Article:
Scared Of Making Kinilaw At Home? We Have Some Tips
It's super fresh and requires no cooking.
The ceviche or kinilaw is fast and easy to make and the best part is you don't even have to turn on the stove. It's also the healthy, refreshing, and no-cook dish you should be making with your fresh seafood.
Kinilaw, or kilawin as its sometimes called in other parts of the country, is one of the oldest ways of "cooking" meats. It's a way of preparing the food without the need of using heat. The key here is the acidity of the vinegar or the citrus juice because it relies on the process called the denaturation to cook the meat. This "changing the nature" of the protein, aka the fish, results in the breaking down of its meat fibers which "cooks" it. It doesn't take long and as short as a few minutes is all you need to make it start happening. This is also the reason why marinades using vinegar or citrus juices to flavor and tenderize meats should not be left to marinate too long. Your chicken inasal recipe just needs about an hour to marinate perfectly!
That's why the key to the perfect tasting kinilaw is really the acidic marinade you use. Here are our best tips for making the marinade for the kinilaw:
1 Combine vinegar and citrus.
You don't need to use just sukang puti. While this is the traditional ingredient when making kinilaw, mixing it up with the more flavorful citrus juice makes for a more delicious combination than just vinegar. Plus, citrus juices are just as strong an acid as vinegar. Sukang puti is around 5% acid and so is the lemon or calamansi. In fact, calamansi is the stronger acid which is why it acts quicker than lemon or vinegar when making kinilaw. Other vinegar and citrus juices can be weaker or stronger but what's key to remember is this: the more acidic the solution, the less time it will take to cook the seafood.
2 Taste before adding the seafood.
This is the biggest difference between home cooks and chefs. Chefs are trained to taste their food regularly and this training is what can make the difference between food that tastes great and one that doesn't.
For marinades, this is especially important. Once the meat is added, there's no tasting it again until after the food is cooked so the flavor of the marinade should be just right before you mix it together with the raw meats. In the case of the kinilaw, the taste of the marinade is crucial to it not only tasting great, but it also needs to be able to be acidic enough to "cook" the seafood.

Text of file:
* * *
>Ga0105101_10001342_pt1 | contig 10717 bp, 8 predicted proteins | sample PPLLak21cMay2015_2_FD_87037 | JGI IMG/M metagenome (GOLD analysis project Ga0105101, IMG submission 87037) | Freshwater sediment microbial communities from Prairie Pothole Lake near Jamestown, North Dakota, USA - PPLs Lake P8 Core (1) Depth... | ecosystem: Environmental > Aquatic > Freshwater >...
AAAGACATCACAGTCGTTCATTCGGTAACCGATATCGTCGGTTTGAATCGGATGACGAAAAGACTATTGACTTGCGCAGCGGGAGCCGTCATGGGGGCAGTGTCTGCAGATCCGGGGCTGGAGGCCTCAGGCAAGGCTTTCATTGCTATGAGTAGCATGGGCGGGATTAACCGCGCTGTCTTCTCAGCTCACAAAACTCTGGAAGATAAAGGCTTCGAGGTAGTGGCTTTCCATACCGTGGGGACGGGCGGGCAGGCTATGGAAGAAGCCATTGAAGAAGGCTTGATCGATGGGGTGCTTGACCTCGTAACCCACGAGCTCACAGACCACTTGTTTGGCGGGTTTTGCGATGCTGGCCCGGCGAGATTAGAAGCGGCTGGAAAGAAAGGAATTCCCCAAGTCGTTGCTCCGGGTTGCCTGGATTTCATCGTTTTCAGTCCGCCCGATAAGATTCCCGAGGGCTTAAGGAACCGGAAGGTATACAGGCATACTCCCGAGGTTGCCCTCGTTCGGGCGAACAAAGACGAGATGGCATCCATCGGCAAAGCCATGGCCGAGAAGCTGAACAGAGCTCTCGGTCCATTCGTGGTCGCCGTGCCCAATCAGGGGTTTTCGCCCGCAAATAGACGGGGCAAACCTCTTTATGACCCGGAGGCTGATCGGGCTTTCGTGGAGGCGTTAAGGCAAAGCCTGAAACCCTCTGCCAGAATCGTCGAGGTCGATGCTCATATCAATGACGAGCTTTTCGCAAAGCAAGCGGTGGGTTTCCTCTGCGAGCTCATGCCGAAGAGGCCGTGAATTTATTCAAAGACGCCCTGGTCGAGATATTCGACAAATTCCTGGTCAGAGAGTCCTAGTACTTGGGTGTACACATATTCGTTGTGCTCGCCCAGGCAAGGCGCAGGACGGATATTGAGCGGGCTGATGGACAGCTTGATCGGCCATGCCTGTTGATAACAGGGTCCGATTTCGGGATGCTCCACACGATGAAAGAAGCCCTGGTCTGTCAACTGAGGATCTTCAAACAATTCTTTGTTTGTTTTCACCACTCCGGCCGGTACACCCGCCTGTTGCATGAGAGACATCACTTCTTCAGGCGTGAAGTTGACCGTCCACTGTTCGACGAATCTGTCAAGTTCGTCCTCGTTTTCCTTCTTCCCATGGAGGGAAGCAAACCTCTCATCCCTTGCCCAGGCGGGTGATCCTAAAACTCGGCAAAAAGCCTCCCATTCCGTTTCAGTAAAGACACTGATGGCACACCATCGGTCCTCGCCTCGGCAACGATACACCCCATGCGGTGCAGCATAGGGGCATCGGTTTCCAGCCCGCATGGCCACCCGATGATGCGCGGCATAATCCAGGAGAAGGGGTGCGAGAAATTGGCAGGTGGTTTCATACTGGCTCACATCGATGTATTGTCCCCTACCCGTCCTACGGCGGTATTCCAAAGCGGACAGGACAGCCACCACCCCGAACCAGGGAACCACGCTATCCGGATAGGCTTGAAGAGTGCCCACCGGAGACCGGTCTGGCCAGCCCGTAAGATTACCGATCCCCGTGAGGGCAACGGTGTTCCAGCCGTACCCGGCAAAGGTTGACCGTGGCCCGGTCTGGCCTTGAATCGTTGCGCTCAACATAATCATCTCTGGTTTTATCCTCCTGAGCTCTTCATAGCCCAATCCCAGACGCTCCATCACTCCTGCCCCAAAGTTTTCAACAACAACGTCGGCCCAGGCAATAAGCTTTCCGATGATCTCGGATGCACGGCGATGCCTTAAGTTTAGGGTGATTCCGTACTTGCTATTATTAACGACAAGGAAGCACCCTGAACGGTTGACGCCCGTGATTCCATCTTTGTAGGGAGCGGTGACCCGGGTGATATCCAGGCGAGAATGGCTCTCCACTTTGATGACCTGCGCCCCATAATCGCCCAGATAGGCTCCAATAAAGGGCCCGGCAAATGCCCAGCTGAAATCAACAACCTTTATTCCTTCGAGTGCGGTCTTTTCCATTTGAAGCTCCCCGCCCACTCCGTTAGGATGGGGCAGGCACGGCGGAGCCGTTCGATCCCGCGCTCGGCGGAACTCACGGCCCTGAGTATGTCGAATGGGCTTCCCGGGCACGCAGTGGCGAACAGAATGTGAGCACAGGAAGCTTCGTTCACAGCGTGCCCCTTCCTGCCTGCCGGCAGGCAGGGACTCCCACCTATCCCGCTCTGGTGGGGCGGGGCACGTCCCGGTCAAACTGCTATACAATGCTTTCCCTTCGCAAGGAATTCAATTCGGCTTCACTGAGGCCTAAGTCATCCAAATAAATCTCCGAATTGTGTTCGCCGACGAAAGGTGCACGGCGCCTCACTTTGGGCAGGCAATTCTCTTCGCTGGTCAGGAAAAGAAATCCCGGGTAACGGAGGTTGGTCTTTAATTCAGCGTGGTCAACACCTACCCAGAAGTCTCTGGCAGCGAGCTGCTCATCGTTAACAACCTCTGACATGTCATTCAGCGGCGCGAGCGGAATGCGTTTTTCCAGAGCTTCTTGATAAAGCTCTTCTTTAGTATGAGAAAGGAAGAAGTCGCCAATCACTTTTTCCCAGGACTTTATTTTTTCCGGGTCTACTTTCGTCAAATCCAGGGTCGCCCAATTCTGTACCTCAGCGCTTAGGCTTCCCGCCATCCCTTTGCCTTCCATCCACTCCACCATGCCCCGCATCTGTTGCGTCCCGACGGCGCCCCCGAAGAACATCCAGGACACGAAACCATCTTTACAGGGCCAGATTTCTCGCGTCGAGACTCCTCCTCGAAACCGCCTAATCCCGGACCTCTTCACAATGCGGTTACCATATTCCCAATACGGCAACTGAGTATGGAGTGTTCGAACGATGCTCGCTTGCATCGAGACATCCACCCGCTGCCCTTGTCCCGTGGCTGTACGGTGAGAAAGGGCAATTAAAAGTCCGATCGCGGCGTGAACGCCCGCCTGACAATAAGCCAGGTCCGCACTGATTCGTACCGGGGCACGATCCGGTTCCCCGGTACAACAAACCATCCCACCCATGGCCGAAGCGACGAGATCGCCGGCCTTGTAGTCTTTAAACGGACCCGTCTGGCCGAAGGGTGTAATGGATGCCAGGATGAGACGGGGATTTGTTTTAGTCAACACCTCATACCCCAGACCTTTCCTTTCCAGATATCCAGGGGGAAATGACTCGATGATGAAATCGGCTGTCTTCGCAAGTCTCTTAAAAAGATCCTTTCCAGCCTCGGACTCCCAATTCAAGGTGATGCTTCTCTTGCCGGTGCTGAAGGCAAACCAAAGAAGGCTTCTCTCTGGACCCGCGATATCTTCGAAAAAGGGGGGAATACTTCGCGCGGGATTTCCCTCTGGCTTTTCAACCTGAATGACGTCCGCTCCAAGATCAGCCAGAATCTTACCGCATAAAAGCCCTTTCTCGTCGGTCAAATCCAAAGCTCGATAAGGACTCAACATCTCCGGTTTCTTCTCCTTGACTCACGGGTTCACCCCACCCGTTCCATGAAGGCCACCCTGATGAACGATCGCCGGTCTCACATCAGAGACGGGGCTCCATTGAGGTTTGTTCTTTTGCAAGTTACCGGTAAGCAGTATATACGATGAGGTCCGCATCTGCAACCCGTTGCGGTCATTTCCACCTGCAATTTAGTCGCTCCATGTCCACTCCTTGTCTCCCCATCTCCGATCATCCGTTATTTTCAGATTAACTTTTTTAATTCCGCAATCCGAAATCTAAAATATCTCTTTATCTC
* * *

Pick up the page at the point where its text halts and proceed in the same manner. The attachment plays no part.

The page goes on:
This balance will make the marinade taste a little bit too sharp, too strong, and too flavorful before it's added to the meat. While it is "cooking", the seafood will impart its flavors to the marinade and temper its flavors. The result is the perfect "sauce" to the kinilaw that you can actually sip without any of its raw sharpness.
So, make your sauce and add in all the usual ingredients (garlic, ginger, onion, chilis, sugar, salt, and pepper) plus any special ingredients you also want to toss in. Just remember to give it a taste so you know it tastes good before tossing in the seafood.
3 Use your favorite seafood.
Once you have your marinade, you can start the kinilaw process. Did you know that it's not just tuna and tanigue that you can make into kinilaw? Other kinds of fish fillets, shrimp, squid, and even frozen seafood such as frozen salmon, tuna, and shrimp can be used as the seafood for kinilaw. Frozen seafood is actually quite "fresh" since these are usually flash-frozen soon after these are caught. These may be even fresher than the "fresh" seafood than you think since these are stored at lower temperatures to preserve that freshness.
This means when making kinilaw, the fresher the seafood is, the better it is to not only eat, but also, the better tasting it will be and frozen can be the "fresh" seafood you need and can source easier.
4 Time it right.
A kitchen timer is the best tool for this. You need to know when the kinilaw is ready to eat and you need to know the moment it is. That's because if it marinates any longer than necessary, you will be faced with tough seafood. The acid in the vinegar and citrus juice does not stop working! Unlike the flame, the acids will continue to "cook" the seafood as long as it is in the marinade. Since it's served with the marinade, it never stops cooking unless you dilute the acidity to a neutral level which means it becomes flavorless.
Your timing is important. In as few as 5 minutes up to 30 minutes, the seafood is still at that tender state that's desired. Longer than this when the seafood starts to turn rubbery and tough. Leave it for far too long and the seafood not only becomes completely "cooked" but it will start to turn chalky. For the perfect kinilaw, this chalky states means you've "overcooked" it.
Thinking about what to cook next? Join our Facebook group, Yummy Pinoy Cooking Club, to get more recipe ideas, share your own dishes, and find out what the rest of the community are making and eating!
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